Content marketers bring with them a slew of past-life writing experiences that inform their work. One of my colleagues on the CM team here at Oneupweb, for instance, hails from journalism. The titles he comes up with are often witty and always attention-grabbing, and he rarely wastes words. My own background is in poetry, and in the spirit of bringing our past lives to bear on our current ones, here are three things content marketing can learn from the po-biz.
1: Every Word Counts
Most poets labor over finding just the right word. Which makes sense, because if you’re writing a 10- or 15-line poem, it’s not like there are words to spare. You better make sure each one of them is the absolute right choice for the space—if you’re not spending time working this out, you’re either doing it wrong or you’re unfairly lucky.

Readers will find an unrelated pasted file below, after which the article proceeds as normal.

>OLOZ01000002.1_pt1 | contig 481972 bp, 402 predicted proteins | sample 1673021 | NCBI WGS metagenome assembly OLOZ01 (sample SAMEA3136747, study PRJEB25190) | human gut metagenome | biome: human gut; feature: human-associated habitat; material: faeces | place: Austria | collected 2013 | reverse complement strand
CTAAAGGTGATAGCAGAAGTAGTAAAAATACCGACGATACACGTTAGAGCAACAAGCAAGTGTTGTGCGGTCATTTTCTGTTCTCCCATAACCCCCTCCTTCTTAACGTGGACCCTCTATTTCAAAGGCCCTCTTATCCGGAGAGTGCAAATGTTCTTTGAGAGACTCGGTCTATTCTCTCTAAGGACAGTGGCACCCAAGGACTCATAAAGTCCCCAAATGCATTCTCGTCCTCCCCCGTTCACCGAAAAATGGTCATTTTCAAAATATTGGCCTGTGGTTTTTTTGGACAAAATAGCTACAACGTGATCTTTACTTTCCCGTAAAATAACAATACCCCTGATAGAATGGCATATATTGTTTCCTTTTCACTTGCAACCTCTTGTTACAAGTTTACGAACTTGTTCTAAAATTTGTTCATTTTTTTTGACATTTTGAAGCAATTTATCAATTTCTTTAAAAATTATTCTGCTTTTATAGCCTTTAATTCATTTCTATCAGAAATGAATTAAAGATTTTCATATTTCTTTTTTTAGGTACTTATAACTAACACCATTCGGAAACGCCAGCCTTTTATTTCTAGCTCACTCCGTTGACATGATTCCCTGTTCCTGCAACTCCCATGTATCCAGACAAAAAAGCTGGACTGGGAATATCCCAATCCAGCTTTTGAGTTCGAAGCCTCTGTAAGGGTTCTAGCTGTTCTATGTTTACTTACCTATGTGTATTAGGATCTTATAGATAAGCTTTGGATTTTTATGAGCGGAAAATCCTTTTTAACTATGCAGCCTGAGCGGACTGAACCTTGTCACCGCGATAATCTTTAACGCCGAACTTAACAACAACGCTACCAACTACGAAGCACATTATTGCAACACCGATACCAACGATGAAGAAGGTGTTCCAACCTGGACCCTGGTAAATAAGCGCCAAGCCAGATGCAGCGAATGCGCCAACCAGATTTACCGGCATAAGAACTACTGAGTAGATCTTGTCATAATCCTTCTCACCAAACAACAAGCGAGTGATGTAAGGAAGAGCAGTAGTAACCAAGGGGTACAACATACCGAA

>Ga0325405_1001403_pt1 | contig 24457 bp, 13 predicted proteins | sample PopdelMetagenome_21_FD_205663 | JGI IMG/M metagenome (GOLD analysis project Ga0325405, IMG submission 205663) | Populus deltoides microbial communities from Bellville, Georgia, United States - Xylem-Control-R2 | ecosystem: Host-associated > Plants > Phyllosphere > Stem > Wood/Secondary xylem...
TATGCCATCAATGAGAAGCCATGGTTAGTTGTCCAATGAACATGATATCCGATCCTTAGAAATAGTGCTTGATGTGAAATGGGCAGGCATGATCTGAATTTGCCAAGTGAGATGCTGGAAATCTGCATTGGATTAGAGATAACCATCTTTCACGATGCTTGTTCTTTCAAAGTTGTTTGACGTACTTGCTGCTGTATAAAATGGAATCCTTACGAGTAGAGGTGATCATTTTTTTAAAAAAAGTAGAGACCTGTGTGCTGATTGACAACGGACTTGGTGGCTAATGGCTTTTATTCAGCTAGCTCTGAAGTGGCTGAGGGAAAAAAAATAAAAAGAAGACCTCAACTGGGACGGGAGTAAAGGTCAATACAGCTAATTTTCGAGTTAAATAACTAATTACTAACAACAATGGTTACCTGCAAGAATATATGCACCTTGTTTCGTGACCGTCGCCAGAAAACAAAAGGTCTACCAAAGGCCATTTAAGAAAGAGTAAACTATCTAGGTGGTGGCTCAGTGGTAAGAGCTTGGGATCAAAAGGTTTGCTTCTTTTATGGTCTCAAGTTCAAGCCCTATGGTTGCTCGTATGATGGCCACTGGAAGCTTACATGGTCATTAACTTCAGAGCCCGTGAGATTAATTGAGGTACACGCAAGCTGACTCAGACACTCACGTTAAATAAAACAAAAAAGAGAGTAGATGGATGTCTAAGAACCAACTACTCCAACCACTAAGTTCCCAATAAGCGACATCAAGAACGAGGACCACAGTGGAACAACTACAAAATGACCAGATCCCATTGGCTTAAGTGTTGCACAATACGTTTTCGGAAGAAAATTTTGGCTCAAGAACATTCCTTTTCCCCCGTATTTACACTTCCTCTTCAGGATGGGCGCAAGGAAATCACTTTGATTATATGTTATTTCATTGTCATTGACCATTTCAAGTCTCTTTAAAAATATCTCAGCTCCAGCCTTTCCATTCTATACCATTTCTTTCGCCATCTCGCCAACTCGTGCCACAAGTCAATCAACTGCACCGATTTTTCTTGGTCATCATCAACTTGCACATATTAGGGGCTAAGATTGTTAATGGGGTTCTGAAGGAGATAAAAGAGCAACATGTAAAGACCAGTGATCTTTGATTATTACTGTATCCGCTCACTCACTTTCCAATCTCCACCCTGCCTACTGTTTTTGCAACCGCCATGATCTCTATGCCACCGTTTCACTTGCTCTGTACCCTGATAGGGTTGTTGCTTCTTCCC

Consider the difference between “dim” and “crepuscular”. The former lacks the shape of the latter—it lacks the shape it takes in your mouth as your tongue wrestles it into exhalation, and the shape it takes in the mind as it manifests the mysterious. Dim, like the dusk it describes, is knowable. But something crepuscular is decidedly unknowable, and hence more tinged with the secrecy of night-yet-not-night and of poetry. Language is full of these derelict and dreamless amplifications, these pining philters. Why not take advantage?
In terms of content marketing, the obvious application is for title tags and meta descriptions, where you’re constricted by a character limit. You need to make sure you work in the right keywords while crafting an informative and engaging title that will facilitate a higher CTR. But you should be cognizant of this principle in everything you write.